Issandr El Amrani lists lessons from Tunisia's and Egypt's revolutions:
Egypt's [former Prime Minister Ahmed Shafiq] was hurt by his proximity to Mubarak, but what undid him was his defensive appearance on a live television show where, for the first time in Egyptian history, he was forced to debate in public with opposition figures. His resignation the next day was announced on the military's Facebook page, which has become its primary outlet after it was criticized for handing public relations through very abrupt martial communiqués. In these countries were leaders were long used to sycophantic television interviews, they now face combative interviewers out to make a reputation for themselves. It will be a while before the spin doctors come in and teach the politicians to stay on-message in the meantime, they are walking the tightrope without a net.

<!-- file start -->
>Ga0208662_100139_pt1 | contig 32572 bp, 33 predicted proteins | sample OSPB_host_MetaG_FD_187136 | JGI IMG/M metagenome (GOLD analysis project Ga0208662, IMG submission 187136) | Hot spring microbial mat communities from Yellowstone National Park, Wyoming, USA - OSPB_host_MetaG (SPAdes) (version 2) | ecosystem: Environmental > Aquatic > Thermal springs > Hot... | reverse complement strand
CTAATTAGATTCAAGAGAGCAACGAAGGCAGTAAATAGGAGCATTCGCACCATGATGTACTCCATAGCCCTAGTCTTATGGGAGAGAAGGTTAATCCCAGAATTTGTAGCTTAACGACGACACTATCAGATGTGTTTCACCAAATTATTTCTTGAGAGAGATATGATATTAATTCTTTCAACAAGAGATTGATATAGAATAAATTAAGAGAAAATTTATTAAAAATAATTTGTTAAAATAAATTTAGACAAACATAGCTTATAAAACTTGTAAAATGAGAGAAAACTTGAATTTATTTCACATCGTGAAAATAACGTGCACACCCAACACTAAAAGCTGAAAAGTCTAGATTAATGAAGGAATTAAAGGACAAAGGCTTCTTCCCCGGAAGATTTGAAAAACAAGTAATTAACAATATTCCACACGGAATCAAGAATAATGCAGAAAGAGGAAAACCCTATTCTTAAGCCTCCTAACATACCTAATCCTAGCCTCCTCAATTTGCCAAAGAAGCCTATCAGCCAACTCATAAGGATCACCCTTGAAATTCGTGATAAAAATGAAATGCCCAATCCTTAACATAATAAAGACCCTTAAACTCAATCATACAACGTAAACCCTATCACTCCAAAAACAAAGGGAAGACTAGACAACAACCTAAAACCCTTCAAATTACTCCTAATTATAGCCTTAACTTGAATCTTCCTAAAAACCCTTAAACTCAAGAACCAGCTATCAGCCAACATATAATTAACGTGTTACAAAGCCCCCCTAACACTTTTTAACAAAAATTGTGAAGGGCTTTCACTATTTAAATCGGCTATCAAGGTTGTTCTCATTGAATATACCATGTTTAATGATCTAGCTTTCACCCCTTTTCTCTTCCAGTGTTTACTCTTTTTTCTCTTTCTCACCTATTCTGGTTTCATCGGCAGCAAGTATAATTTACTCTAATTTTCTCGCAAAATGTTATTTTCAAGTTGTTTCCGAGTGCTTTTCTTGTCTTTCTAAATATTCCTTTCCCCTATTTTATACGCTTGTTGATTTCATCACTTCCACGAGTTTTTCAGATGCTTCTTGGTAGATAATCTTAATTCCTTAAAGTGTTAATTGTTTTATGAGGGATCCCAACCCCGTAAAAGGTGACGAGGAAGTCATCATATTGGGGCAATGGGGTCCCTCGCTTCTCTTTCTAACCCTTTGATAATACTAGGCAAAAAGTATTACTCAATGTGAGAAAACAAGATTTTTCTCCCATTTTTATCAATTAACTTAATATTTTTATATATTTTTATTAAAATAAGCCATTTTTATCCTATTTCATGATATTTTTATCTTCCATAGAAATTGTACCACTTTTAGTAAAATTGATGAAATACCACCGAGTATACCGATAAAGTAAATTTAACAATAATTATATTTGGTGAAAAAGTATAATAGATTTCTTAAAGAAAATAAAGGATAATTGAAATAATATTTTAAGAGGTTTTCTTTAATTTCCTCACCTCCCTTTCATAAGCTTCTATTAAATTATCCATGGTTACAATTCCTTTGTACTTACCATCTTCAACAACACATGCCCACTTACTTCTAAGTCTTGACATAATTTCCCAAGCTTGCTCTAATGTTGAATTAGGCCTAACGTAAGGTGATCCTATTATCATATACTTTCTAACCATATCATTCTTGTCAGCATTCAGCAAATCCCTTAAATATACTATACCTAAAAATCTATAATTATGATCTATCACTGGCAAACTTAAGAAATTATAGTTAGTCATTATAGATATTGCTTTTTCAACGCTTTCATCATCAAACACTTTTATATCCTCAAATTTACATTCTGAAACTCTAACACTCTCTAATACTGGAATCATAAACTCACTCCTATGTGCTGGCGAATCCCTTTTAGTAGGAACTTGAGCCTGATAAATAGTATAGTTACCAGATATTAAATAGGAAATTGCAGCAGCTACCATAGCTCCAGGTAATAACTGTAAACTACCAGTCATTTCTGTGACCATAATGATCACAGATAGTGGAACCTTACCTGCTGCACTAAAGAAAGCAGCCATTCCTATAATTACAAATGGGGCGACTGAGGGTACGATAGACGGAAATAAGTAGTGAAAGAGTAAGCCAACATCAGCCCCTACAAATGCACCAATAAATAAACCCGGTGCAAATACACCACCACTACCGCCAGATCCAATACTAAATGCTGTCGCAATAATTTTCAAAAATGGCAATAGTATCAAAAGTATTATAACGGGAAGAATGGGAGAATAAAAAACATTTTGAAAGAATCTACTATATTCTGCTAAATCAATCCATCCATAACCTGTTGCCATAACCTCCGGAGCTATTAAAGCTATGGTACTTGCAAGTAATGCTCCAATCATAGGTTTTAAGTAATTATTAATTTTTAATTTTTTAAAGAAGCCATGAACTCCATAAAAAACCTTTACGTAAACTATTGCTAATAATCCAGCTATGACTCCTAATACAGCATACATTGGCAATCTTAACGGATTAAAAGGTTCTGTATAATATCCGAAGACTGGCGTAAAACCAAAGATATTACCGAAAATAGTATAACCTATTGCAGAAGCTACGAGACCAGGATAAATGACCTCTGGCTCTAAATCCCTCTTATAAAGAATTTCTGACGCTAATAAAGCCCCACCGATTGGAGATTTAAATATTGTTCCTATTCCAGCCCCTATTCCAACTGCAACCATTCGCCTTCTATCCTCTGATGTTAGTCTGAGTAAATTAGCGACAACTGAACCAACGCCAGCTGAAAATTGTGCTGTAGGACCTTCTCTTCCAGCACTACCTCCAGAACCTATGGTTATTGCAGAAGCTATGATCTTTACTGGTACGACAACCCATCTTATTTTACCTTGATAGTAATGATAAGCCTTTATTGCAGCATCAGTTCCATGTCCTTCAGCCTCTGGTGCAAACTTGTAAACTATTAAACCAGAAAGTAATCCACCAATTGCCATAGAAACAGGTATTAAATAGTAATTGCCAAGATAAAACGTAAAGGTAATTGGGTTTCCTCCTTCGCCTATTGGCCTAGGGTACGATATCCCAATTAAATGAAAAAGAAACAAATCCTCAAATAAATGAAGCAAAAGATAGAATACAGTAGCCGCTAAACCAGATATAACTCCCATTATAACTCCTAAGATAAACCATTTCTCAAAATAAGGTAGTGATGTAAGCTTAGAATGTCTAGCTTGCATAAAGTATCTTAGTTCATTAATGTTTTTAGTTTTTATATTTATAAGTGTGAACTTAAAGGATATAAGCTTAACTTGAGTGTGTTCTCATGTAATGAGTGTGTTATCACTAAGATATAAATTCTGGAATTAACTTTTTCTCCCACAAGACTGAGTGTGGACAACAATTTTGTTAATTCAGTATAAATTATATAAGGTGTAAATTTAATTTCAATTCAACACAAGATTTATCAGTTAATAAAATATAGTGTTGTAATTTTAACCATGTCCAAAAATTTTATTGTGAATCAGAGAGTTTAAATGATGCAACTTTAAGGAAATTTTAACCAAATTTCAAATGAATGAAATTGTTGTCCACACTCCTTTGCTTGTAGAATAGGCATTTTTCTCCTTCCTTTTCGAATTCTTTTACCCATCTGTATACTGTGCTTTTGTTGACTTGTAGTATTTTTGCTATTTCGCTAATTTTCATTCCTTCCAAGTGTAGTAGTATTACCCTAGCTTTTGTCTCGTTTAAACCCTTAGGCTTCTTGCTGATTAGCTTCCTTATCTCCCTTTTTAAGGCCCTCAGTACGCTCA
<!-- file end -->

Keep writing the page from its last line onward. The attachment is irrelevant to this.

A leader communicating by Facebook and unable to answer press questions coherently? Maybe Mr Shafiq could relocate to Alaska.
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